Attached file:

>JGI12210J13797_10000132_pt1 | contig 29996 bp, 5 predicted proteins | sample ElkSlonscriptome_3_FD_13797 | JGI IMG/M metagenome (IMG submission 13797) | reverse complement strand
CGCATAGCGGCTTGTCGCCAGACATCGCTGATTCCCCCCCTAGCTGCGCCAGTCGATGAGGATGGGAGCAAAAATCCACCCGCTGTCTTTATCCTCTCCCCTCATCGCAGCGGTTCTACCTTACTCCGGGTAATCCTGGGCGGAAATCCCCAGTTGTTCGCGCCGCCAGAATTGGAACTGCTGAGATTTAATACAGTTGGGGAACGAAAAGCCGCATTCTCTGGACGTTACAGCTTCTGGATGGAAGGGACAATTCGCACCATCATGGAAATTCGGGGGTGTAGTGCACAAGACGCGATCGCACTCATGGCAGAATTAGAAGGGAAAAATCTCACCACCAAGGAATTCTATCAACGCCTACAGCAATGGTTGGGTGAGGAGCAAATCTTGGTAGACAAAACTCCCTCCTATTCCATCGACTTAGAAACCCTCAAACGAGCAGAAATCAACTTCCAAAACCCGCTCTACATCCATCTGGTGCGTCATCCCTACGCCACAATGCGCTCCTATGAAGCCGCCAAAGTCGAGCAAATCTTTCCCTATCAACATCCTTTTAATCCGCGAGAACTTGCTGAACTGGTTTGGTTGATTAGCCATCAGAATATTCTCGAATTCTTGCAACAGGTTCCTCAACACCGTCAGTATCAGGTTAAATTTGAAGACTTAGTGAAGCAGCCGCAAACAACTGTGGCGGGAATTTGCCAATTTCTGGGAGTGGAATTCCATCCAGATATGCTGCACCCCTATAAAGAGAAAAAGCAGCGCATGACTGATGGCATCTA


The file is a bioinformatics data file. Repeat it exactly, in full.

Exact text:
>JGI12210J13797_10000132_pt1 | contig 29996 bp, 5 predicted proteins | sample ElkSlonscriptome_3_FD_13797 | JGI IMG/M metagenome (IMG submission 13797) | reverse complement strand
CGCATAGCGGCTTGTCGCCAGACATCGCTGATTCCCCCCCTAGCTGCGCCAGTCGATGAGGATGGGAGCAAAAATCCACCCGCTGTCTTTATCCTCTCCCCTCATCGCAGCGGTTCTACCTTACTCCGGGTAATCCTGGGCGGAAATCCCCAGTTGTTCGCGCCGCCAGAATTGGAACTGCTGAGATTTAATACAGTTGGGGAACGAAAAGCCGCATTCTCTGGACGTTACAGCTTCTGGATGGAAGGGACAATTCGCACCATCATGGAAATTCGGGGGTGTAGTGCACAAGACGCGATCGCACTCATGGCAGAATTAGAAGGGAAAAATCTCACCACCAAGGAATTCTATCAACGCCTACAGCAATGGTTGGGTGAGGAGCAAATCTTGGTAGACAAAACTCCCTCCTATTCCATCGACTTAGAAACCCTCAAACGAGCAGAAATCAACTTCCAAAACCCGCTCTACATCCATCTGGTGCGTCATCCCTACGCCACAATGCGCTCCTATGAAGCCGCCAAAGTCGAGCAAATCTTTCCCTATCAACATCCTTTTAATCCGCGAGAACTTGCTGAACTGGTTTGGTTGATTAGCCATCAGAATATTCTCGAATTCTTGCAACAGGTTCCTCAACACCGTCAGTATCAGGTTAAATTTGAAGACTTAGTGAAGCAGCCGCAAACAACTGTGGCGGGAATTTGCCAATTTCTGGGAGTGGAATTCCATCCAGATATGCTGCACCCCTATAAAGAGAAAAAGCAGCGCATGACTGATGGCATCTA